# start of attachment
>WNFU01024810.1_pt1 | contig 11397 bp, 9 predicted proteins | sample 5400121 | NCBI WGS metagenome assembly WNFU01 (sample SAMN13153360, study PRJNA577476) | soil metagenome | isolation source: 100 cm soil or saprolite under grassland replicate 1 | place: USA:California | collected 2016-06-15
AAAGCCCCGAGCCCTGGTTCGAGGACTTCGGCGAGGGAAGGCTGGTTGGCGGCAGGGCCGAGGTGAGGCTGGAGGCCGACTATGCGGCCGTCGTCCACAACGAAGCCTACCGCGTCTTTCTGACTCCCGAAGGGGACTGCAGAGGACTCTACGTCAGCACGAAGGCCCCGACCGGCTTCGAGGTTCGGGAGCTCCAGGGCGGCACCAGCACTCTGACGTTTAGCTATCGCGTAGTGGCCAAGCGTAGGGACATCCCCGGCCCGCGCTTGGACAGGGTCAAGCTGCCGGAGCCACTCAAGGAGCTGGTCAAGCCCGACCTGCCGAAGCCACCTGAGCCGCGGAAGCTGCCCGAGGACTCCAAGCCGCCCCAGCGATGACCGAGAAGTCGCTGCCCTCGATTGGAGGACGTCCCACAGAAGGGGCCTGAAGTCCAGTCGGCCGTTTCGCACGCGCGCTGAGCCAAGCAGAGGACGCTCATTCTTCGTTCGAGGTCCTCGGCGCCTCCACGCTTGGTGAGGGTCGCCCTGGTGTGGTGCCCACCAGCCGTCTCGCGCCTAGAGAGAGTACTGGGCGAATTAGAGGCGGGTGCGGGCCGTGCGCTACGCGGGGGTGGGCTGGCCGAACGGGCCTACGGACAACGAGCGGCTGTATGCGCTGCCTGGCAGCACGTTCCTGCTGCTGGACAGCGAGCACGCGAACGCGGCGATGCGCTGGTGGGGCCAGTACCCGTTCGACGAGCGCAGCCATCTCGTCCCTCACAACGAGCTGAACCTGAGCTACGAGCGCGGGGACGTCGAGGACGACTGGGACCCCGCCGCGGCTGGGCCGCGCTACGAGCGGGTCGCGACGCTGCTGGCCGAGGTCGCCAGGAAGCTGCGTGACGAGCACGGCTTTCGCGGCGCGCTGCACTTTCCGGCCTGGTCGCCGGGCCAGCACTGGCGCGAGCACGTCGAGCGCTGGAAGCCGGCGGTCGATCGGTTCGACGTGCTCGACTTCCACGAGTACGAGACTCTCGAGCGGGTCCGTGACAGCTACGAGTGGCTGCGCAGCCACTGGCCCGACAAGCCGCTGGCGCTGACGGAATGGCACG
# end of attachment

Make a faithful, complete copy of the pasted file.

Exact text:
>WNFU01024810.1_pt1 | contig 11397 bp, 9 predicted proteins | sample 5400121 | NCBI WGS metagenome assembly WNFU01 (sample SAMN13153360, study PRJNA577476) | soil metagenome | isolation source: 100 cm soil or saprolite under grassland replicate 1 | place: USA:California | collected 2016-06-15
AAAGCCCCGAGCCCTGGTTCGAGGACTTCGGCGAGGGAAGGCTGGTTGGCGGCAGGGCCGAGGTGAGGCTGGAGGCCGACTATGCGGCCGTCGTCCACAACGAAGCCTACCGCGTCTTTCTGACTCCCGAAGGGGACTGCAGAGGACTCTACGTCAGCACGAAGGCCCCGACCGGCTTCGAGGTTCGGGAGCTCCAGGGCGGCACCAGCACTCTGACGTTTAGCTATCGCGTAGTGGCCAAGCGTAGGGACATCCCCGGCCCGCGCTTGGACAGGGTCAAGCTGCCGGAGCCACTCAAGGAGCTGGTCAAGCCCGACCTGCCGAAGCCACCTGAGCCGCGGAAGCTGCCCGAGGACTCCAAGCCGCCCCAGCGATGACCGAGAAGTCGCTGCCCTCGATTGGAGGACGTCCCACAGAAGGGGCCTGAAGTCCAGTCGGCCGTTTCGCACGCGCGCTGAGCCAAGCAGAGGACGCTCATTCTTCGTTCGAGGTCCTCGGCGCCTCCACGCTTGGTGAGGGTCGCCCTGGTGTGGTGCCCACCAGCCGTCTCGCGCCTAGAGAGAGTACTGGGCGAATTAGAGGCGGGTGCGGGCCGTGCGCTACGCGGGGGTGGGCTGGCCGAACGGGCCTACGGACAACGAGCGGCTGTATGCGCTGCCTGGCAGCACGTTCCTGCTGCTGGACAGCGAGCACGCGAACGCGGCGATGCGCTGGTGGGGCCAGTACCCGTTCGACGAGCGCAGCCATCTCGTCCCTCACAACGAGCTGAACCTGAGCTACGAGCGCGGGGACGTCGAGGACGACTGGGACCCCGCCGCGGCTGGGCCGCGCTACGAGCGGGTCGCGACGCTGCTGGCCGAGGTCGCCAGGAAGCTGCGTGACGAGCACGGCTTTCGCGGCGCGCTGCACTTTCCGGCCTGGTCGCCGGGCCAGCACTGGCGCGAGCACGTCGAGCGCTGGAAGCCGGCGGTCGATCGGTTCGACGTGCTCGACTTCCACGAGTACGAGACTCTCGAGCGGGTCCGTGACAGCTACGAGTGGCTGCGCAGCCACTGGCCCGACAAGCCGCTGGCGCTGACGGAATGGCACG